I pray this person that was arrested gets the situation positively resolved. But for me and my practice, I choose to keep my rates very reasonable, work with people, even use a hardship waiver & sliding scale, because I want to HEAL people and improve their lives. I personally know of DOCTORS who are no longer taking insurance as well because they too are fed up with the bureaucratic interference in their business with their patients.

    Blessings all,
    Renee

    • I don’t think the point of insurance has been to save patients’ money, it was to cover unexpected costs that would be out of reach of the average consumer. Just as car insurance helps us when we have accidents, but doesn’t cover regular maintenance.

      I’m not sure what you mean by no MD’s on acupuncturists on Health Insurance Boards – certainly companies do employ folks from those professions to advise.

      Insurance companies need to make sure the money they collect can cover the services they are obligated to cover. Part of that process is determining what treatments will be most cost effective and most beneficial. If they are the ones paying they do have the right to determine what services to cover.

      Ultimately, though, I agree, if you don’t want to work under the terms the insurance companies offer, it’s best to avoid them completely and find ways to practice that work for you. I’m glad you’ve found a way to may it work.

  2. also what Jill was teaching is what we needed to know I followed her instructions and my paper work was all in order that is what got me through it did you know all someone has to do is put in writing a complaint against you and an audit must be done

  3. What about due process INNOCENT until Proven Quilty We tend to eat our own with out the facts so far you have heard one side this destroys people and it cost real money and lots of it to defend yourself. I spent 3 years and 200,000.00 to protect myself from lies in the end I was cleared all people remember is I was accused on matter I did nothing wrong. Watch out when you point the finger it may come back to bite you even if you have done nothing wrong

    • Anne, perhaps re-read the post. I state that she may be innocent. But that I assume we’d want to learn what we can from this case. Ideally, our practices would be such that any review of our records wouldn’t lead to our arrest. Shouldn’t we learn from the problems we’ve run into?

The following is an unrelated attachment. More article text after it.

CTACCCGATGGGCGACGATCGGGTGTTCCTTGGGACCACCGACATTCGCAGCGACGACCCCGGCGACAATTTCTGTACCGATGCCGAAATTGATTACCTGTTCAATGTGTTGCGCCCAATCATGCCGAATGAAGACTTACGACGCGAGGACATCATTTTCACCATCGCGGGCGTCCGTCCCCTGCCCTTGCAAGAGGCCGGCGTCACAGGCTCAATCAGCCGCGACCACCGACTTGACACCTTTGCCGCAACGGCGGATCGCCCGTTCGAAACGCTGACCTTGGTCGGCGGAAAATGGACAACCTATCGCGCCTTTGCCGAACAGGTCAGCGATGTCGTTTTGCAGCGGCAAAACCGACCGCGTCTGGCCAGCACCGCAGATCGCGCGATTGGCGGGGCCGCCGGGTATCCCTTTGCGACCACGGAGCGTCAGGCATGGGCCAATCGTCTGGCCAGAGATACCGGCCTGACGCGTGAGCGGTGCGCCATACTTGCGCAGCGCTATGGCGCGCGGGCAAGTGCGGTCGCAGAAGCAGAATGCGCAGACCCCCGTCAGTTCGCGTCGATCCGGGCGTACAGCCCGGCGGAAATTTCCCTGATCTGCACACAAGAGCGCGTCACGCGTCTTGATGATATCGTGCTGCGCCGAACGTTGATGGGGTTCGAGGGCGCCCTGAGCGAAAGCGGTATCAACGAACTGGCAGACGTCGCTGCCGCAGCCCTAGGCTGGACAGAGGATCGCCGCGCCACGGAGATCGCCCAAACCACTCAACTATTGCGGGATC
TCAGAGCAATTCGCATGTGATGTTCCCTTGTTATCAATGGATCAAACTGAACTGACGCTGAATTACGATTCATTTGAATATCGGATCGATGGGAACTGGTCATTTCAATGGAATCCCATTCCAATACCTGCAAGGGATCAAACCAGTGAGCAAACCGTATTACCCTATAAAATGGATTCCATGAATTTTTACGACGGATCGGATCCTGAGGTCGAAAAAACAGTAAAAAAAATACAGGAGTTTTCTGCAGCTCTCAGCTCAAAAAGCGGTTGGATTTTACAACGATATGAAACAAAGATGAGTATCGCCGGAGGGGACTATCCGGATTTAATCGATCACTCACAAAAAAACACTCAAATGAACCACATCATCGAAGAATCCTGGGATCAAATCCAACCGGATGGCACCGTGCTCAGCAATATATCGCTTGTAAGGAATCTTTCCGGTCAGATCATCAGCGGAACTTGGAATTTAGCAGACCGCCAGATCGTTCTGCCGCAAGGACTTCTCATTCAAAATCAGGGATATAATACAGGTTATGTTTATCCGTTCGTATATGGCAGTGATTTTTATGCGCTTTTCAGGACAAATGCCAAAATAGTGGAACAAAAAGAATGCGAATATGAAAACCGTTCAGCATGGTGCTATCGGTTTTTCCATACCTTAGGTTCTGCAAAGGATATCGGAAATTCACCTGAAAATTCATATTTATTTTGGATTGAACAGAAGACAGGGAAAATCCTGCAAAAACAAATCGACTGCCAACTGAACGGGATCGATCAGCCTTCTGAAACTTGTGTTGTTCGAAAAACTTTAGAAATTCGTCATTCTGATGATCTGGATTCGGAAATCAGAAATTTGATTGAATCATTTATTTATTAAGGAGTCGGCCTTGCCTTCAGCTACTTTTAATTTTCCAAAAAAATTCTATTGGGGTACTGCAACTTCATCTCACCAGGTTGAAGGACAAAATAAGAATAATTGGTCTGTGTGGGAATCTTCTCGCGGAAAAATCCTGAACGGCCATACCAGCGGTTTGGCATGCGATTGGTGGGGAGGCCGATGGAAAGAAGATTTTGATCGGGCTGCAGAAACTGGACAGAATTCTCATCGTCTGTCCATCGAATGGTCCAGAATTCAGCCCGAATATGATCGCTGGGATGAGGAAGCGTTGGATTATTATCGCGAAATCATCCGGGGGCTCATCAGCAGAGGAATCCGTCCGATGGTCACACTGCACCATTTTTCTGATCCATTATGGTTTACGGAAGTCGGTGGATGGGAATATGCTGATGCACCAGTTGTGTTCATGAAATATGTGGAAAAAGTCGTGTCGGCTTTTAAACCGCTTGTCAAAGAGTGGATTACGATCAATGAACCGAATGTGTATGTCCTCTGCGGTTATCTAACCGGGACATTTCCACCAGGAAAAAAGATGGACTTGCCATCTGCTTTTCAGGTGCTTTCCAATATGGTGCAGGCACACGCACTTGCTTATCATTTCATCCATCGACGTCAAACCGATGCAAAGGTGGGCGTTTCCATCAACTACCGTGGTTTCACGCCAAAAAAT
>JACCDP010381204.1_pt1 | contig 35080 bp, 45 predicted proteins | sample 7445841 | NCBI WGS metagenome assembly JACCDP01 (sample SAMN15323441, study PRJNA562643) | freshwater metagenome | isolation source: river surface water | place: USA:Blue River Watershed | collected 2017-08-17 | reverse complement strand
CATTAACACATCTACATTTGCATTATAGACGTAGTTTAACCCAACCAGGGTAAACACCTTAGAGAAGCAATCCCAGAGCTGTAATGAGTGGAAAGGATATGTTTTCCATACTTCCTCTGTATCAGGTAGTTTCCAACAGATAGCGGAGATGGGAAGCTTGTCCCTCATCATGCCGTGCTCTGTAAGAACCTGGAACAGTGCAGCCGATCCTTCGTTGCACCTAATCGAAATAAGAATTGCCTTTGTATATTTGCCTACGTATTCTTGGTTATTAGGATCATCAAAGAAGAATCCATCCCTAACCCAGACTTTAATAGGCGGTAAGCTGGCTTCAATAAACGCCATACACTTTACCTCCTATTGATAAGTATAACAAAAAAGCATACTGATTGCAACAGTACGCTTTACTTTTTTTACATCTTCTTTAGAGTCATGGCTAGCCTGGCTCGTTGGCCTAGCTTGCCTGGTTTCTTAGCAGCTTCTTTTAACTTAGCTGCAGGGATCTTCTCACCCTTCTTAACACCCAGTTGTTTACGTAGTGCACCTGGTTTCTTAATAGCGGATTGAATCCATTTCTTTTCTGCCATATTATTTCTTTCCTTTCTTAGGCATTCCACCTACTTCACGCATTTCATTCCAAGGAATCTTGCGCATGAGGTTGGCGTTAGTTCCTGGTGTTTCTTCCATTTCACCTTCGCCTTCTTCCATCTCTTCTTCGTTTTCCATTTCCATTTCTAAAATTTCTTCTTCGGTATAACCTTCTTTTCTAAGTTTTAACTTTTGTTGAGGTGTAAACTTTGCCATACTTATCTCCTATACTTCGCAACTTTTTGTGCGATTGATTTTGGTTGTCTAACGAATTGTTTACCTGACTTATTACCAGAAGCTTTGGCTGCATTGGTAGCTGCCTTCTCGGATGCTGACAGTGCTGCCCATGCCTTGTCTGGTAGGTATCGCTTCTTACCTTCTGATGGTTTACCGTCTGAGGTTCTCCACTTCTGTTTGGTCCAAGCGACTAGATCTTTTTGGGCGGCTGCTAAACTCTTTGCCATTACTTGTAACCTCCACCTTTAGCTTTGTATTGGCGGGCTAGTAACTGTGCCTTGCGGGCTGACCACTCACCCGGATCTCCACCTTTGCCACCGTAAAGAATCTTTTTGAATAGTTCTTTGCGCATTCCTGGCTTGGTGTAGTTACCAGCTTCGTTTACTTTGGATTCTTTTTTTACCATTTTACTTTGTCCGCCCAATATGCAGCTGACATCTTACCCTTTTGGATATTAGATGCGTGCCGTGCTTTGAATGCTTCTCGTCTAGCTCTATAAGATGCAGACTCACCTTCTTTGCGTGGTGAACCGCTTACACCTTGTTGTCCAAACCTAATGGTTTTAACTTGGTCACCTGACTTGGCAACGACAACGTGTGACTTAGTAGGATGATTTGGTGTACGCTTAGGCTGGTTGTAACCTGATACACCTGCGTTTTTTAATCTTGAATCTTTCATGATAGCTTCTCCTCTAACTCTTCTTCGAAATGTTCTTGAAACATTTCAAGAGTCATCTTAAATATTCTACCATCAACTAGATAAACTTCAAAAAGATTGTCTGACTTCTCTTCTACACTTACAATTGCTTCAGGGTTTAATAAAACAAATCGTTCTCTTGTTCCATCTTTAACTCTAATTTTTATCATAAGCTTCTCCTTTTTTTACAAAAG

• yes we should learn in my case it still cost me 200,000.00 for lawyers and almost 3 years to prove I did nothing wrong and yes they did audit me over and over and over and found nothing the fact that one person can do this to you is wrong because it can happen to anyone the reason I did nothing wrong is because I did everything Jill taught me in her classes and all my paper work was in order

        • Anne —

          I think you are proving one of the points I am trying to make. It sounds as though some of what Jill was teaching was not actually what we should have been learning. That it cost you so much to prove you had done nothing wrong is not comforting. What do you mean “one person can do this” – who is the one person? The CFO of Florida wrote about the investigation into Jill’s practices and found plenty wrong. This is a good opportunity to learn how to avoid the hot seat. Not insist that, because 200K later you were able to escape means everything was a-ok.

      • YES IT WAS A OK and it only takes one person to file complaint and you are guilty until you prove your self innocent lawyers do not work for free and when you have criminal charges filed you must protect yourself and no insurance company will touch you in my case it was an ex husband who’s goal was to destroy me what I am saying is do not believe every thing you read or hear this may be a new concept people lie and we all have something to learn from this their are no victims that does not take away from humanity and support for what they are going through A

    • Also, I’m not pointing any fingers. I don’t even mention the practitioner’s name. The story was in the news and widely discussed on social media.

  4. It’s about time. For many years I have “heard” the stories of egregious cheating/fraud/scamming, not only from my colleague-friends, but from patients, on electronic bulletin boards, and other sources. Not witnessing it first hand, I didn’t feel I could contact the authorities with any credibility. And now, this is a lesson for us all; especially for those who stay up nights thinking how best to “work” the system by shading the truth.

    • The practitioner in question has (or had) a decent presence on social media, and through her teaching (she taught insurance billing at at least one of the FL schools) she had lots of friends online. In the early days of this story, she presented her troubles as being the fault of a disgruntled employee who had reported her. It was interesting to see how quickly the sense “of the room” was that yes, darn that employee, the nerve! And also that none of those defenders seemed to consider that, if things were being done by the book, there would be nothing there to be revealed.

  5. quotes I love: “Our burdensome systems for approving CEU/PDA classes don’t provide quality control.”

    and

    “It’s a bad sign when those within the profession who work to protect the consumer are dismissed as the enemy.”

    • Thanks!

      It seems we spend a lot of energy being very rigorous about things that might not need that level of concern. And then being upset when people put any effort into verifying things that actually could use some attention.